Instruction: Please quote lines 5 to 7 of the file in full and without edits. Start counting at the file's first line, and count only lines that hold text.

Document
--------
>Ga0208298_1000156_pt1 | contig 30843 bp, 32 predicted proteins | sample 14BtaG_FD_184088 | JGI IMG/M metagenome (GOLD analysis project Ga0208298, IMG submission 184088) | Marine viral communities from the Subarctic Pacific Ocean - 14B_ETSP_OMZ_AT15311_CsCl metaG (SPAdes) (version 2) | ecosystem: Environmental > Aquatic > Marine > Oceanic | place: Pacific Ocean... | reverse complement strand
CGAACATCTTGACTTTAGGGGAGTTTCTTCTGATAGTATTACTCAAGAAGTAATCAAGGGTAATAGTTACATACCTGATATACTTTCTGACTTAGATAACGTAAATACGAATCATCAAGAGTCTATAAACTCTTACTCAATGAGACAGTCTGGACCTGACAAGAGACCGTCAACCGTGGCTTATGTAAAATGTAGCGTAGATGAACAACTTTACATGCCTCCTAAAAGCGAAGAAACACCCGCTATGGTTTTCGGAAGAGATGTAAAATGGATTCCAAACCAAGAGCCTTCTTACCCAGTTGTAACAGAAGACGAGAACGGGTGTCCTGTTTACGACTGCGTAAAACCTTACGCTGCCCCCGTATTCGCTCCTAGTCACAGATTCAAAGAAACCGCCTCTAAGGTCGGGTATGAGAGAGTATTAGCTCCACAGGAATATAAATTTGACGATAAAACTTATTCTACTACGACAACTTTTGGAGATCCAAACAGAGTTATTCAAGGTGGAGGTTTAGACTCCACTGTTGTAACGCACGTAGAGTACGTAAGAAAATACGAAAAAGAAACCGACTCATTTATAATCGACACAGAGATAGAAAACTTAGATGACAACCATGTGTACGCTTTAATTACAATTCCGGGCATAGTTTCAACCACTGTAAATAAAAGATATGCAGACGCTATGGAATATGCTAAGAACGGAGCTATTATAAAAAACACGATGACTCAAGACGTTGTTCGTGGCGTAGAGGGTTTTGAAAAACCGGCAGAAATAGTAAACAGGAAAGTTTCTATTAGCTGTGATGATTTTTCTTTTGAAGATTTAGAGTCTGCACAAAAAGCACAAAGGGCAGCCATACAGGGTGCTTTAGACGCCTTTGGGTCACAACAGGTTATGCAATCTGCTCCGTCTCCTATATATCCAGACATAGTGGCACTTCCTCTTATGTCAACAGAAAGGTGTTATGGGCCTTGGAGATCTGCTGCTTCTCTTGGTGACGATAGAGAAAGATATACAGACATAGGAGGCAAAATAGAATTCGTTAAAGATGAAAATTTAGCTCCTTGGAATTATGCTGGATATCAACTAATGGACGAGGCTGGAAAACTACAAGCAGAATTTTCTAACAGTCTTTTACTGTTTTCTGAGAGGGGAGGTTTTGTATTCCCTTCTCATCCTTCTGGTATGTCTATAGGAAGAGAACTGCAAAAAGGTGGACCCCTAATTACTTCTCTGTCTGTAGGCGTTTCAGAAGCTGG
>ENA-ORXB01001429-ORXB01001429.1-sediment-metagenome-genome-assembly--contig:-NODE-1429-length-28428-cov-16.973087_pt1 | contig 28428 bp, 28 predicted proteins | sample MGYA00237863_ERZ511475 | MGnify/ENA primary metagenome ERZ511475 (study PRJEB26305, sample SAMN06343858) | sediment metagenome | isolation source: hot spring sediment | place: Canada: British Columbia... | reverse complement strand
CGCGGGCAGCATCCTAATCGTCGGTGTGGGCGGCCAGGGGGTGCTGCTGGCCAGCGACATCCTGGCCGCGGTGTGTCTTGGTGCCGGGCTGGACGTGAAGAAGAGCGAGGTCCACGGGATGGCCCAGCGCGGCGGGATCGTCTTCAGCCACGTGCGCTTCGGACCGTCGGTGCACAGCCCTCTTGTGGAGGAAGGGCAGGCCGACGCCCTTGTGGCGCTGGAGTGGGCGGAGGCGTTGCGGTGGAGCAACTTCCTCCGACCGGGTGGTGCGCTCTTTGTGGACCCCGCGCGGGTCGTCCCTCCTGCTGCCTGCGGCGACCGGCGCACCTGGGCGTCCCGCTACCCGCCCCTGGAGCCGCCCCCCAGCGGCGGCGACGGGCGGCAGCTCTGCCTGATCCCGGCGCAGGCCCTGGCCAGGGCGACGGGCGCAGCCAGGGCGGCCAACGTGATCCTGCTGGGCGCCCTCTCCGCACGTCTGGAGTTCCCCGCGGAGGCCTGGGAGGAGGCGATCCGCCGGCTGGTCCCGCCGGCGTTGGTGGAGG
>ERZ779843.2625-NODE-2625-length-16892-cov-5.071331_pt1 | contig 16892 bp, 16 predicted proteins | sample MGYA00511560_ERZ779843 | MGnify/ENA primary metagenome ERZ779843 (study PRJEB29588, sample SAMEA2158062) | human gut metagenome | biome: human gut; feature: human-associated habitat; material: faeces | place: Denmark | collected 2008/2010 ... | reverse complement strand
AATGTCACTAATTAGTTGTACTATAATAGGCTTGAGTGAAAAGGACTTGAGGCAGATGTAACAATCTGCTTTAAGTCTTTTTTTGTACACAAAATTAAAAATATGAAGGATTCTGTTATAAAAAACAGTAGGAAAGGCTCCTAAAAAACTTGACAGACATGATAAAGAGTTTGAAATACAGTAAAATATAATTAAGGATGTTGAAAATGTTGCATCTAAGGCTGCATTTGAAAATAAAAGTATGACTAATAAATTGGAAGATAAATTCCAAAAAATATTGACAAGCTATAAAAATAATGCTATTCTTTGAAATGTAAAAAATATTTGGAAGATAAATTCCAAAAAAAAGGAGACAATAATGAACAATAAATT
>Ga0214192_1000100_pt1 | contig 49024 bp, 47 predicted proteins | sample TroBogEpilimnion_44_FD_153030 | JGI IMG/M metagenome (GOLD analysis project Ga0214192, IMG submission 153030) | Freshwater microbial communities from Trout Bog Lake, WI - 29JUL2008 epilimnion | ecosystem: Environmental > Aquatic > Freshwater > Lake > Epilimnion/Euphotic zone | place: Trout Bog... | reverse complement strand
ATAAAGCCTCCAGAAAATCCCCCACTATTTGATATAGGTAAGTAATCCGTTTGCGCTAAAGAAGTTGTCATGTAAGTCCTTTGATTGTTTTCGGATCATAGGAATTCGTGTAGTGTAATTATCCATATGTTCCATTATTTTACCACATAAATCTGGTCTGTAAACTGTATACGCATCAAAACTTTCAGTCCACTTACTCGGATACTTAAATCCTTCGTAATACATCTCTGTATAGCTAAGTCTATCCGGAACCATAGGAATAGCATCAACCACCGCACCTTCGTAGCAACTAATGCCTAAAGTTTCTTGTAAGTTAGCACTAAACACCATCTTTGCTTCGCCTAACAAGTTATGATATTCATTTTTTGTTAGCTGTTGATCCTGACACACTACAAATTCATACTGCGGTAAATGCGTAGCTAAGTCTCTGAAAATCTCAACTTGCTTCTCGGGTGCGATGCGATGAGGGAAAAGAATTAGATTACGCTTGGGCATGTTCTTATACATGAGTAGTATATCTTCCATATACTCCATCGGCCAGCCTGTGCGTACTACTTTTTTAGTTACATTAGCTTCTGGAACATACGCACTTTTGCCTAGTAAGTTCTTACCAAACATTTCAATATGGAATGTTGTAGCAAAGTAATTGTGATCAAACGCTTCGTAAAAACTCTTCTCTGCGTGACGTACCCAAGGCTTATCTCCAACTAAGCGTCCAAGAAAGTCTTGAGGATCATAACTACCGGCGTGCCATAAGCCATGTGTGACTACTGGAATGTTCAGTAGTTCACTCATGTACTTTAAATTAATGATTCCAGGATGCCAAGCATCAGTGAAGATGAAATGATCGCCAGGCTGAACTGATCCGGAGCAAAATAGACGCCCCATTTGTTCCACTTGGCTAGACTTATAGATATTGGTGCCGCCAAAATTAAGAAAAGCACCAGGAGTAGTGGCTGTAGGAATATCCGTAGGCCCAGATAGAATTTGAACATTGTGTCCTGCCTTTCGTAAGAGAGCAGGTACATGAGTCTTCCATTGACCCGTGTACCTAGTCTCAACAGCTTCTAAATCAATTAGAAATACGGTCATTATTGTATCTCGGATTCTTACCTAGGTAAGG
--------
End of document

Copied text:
>ERZ779843.2625-NODE-2625-length-16892-cov-5.071331_pt1 | contig 16892 bp, 16 predicted proteins | sample MGYA00511560_ERZ779843 | MGnify/ENA primary metagenome ERZ779843 (study PRJEB29588, sample SAMEA2158062) | human gut metagenome | biome: human gut; feature: human-associated habitat; material: faeces | place: Denmark | collected 2008/2010 ... | reverse complement strand
AATGTCACTAATTAGTTGTACTATAATAGGCTTGAGTGAAAAGGACTTGAGGCAGATGTAACAATCTGCTTTAAGTCTTTTTTTGTACACAAAATTAAAAATATGAAGGATTCTGTTATAAAAAACAGTAGGAAAGGCTCCTAAAAAACTTGACAGACATGATAAAGAGTTTGAAATACAGTAAAATATAATTAAGGATGTTGAAAATGTTGCATCTAAGGCTGCATTTGAAAATAAAAGTATGACTAATAAATTGGAAGATAAATTCCAAAAAATATTGACAAGCTATAAAAATAATGCTATTCTTTGAAATGTAAAAAATATTTGGAAGATAAATTCCAAAAAAAAGGAGACAATAATGAACAATAAATT
>Ga0214192_1000100_pt1 | contig 49024 bp, 47 predicted proteins | sample TroBogEpilimnion_44_FD_153030 | JGI IMG/M metagenome (GOLD analysis project Ga0214192, IMG submission 153030) | Freshwater microbial communities from Trout Bog Lake, WI - 29JUL2008 epilimnion | ecosystem: Environmental > Aquatic > Freshwater > Lake > Epilimnion/Euphotic zone | place: Trout Bog... | reverse complement strand